From the headlines of the past few days, you could be excused for thinking the Canadian oil and gas industry is on a belt-tightening binge. But the oil patch, like many a wayward country on the euro zone periphery, is not naturally inclined to austerity. Some large and notable exceptions aside, it will take more than a year or two of disappointing commodity prices to quell the industry's thirst for growth.
Yes, Cenovus Energy Inc. on Thursday slashed its 2014 capital budget by 13 per cent compared with its 2013 budget. That came on top of news earlier in the week that Husky Energy Inc. and Canadian Oil Sands Ltd. had also reduced their capital budgets for next year. All three are big players in the Alberta oil sands, where nagging transportation bottlenecks have depressed prices well below West Texas Intermediate, the main North American oil benchmark – and uncertainties about the future of pipeline developments raise serious questions about how soon those costly problems can be resolved.
Yet economist Peter Tertzakian of Calgary-based energy private-equity manager ARC Financial Corp., who closely tracks capital spending trends and plans in the oil and gas sectors, says these moves don't indicate a broader cost-cutting trend throughout the industry. His most recent data indicate that capital spending for the sector as a whole is forecast to grow nearly 3 per cent next year, to $67.35-billion. Even in the oil sands, Mr. Tertzakian forecasts capital budgets will increase nearly 2 per cent next year.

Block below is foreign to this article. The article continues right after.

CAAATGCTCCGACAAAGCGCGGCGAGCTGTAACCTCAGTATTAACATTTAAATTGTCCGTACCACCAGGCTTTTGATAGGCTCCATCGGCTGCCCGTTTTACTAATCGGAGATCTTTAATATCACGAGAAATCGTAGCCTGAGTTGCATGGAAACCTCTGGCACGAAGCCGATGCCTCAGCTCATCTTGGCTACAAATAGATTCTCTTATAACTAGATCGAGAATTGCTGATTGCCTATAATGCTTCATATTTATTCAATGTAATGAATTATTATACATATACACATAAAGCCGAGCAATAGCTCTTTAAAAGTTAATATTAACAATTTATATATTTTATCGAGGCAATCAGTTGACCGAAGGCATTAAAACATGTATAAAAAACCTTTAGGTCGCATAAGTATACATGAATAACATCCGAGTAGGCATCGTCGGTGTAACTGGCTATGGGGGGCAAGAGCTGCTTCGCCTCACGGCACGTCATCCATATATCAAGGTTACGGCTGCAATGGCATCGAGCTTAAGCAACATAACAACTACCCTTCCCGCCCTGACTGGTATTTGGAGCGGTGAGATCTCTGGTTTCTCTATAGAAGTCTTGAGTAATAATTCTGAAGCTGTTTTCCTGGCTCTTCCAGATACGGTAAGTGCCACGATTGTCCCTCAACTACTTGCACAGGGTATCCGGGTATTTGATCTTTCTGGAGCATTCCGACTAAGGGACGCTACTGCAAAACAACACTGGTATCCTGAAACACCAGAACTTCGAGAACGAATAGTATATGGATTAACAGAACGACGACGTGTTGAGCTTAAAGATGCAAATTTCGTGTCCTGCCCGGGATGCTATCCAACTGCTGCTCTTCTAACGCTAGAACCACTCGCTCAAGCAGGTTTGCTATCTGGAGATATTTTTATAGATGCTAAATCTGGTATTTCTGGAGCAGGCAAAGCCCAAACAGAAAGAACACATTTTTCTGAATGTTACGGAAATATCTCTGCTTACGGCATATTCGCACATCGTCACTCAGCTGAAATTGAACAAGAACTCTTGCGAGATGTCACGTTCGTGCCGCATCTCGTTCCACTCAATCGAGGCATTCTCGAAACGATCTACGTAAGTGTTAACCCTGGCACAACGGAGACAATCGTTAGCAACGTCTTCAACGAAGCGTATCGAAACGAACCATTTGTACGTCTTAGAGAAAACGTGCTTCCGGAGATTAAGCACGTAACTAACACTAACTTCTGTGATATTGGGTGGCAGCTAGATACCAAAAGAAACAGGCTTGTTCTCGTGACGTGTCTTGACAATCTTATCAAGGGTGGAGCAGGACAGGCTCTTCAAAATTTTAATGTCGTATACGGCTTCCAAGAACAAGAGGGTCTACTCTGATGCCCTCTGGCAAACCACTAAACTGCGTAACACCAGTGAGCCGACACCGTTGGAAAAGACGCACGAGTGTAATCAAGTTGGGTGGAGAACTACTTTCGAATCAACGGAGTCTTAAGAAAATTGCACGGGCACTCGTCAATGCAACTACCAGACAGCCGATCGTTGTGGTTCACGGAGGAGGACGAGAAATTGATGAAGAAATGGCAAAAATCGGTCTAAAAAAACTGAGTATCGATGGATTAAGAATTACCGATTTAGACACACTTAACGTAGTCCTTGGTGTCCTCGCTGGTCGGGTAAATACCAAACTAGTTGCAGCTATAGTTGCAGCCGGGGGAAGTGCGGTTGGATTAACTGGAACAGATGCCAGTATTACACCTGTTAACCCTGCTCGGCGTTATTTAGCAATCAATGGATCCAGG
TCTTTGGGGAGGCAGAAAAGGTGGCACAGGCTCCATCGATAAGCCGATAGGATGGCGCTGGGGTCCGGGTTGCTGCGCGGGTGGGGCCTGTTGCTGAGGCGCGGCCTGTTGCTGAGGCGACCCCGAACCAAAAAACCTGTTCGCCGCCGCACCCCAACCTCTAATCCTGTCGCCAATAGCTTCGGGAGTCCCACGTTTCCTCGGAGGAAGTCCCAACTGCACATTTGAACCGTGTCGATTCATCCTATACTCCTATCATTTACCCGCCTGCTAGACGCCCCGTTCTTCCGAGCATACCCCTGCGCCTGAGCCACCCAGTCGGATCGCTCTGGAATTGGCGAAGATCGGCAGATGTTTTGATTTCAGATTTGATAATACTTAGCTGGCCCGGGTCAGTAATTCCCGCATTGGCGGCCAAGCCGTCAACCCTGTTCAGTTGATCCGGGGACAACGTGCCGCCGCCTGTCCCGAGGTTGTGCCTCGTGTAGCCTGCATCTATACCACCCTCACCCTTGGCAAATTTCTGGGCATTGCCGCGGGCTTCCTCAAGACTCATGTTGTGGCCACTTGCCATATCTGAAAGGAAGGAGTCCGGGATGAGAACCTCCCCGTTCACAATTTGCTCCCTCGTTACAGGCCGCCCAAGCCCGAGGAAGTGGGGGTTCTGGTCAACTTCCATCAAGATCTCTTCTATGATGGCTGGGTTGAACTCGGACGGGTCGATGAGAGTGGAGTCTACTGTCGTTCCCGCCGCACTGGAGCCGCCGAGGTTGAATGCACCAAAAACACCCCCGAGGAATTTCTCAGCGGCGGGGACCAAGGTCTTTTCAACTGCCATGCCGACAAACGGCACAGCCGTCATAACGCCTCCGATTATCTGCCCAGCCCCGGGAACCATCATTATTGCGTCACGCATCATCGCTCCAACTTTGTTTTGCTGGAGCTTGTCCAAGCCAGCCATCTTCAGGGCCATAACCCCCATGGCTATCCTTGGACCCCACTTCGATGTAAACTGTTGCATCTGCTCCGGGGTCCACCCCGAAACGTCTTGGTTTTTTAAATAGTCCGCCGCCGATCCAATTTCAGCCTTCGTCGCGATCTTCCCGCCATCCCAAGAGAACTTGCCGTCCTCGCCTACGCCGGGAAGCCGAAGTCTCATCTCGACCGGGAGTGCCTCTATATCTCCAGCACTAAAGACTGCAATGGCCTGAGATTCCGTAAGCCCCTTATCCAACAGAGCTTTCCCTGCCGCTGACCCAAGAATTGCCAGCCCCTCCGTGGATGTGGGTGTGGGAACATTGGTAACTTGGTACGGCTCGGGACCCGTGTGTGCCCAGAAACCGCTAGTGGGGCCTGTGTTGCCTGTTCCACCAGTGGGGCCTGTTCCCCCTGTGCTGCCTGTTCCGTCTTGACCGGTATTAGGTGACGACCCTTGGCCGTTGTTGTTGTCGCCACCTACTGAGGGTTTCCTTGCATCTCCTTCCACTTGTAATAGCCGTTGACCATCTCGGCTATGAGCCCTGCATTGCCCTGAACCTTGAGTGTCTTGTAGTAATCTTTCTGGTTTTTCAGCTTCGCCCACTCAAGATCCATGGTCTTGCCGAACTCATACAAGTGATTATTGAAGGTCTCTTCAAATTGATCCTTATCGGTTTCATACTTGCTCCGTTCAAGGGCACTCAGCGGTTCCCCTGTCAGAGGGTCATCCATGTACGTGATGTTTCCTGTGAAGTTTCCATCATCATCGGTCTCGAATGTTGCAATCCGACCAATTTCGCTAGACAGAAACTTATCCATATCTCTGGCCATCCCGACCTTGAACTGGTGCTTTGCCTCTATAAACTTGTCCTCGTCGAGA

While some big names are cutting their spending, others have been aggressively ramping it up. Two oil sands heavyweights, Canadian Natural Resources Ltd. and Suncor Energy Inc., recently unveiled capital budgets pushing $8-billion each for 2014 – a jump of 16 per cent from their 2013 budgets. Clearly, where some companies see a need for caution, others see an opportunity to jump into the breach – to take advantage of a lull in activity among their competitors to push ahead with projects when the competition for labour, materials and equipment is a little less heated (and, by extension, less costly).
As Mr. Tertzakian readily acknowledges, "There is a bit of a disconnect" between the modest uptrend in spending and the weak price environment – not just for oil sands bitumen, but in natural gas, where prices have been depressed for much of the past two years. However, he said companies appear to be addressing their pricing problems by spending more – specifically on infrastructure that will improve transportation flows and reduce inefficiencies. It's a trend that's likely to continue over the next couple of years.
Meanwhile, the 2014 spending outlook represents something of a reversal from 2013, in which the sector's capital spending, by Mr. Tertzakian's estimates, has dipped 2 per cent from 2012. That estimate is more or less consistent with Statistics Canada's survey of 2013 capital investment intentions taken earlier in the year, which indicated that spending in the mining and oil and gas extraction business was set to decline by 2.7 per cent this year – representing the biggest drag on Canadian business investment of any sector in the country. The anticipated reversal is good news for the Canadian economy, and may contribute some welcome upside to gross domestic product (GDP) growth expectations for next year.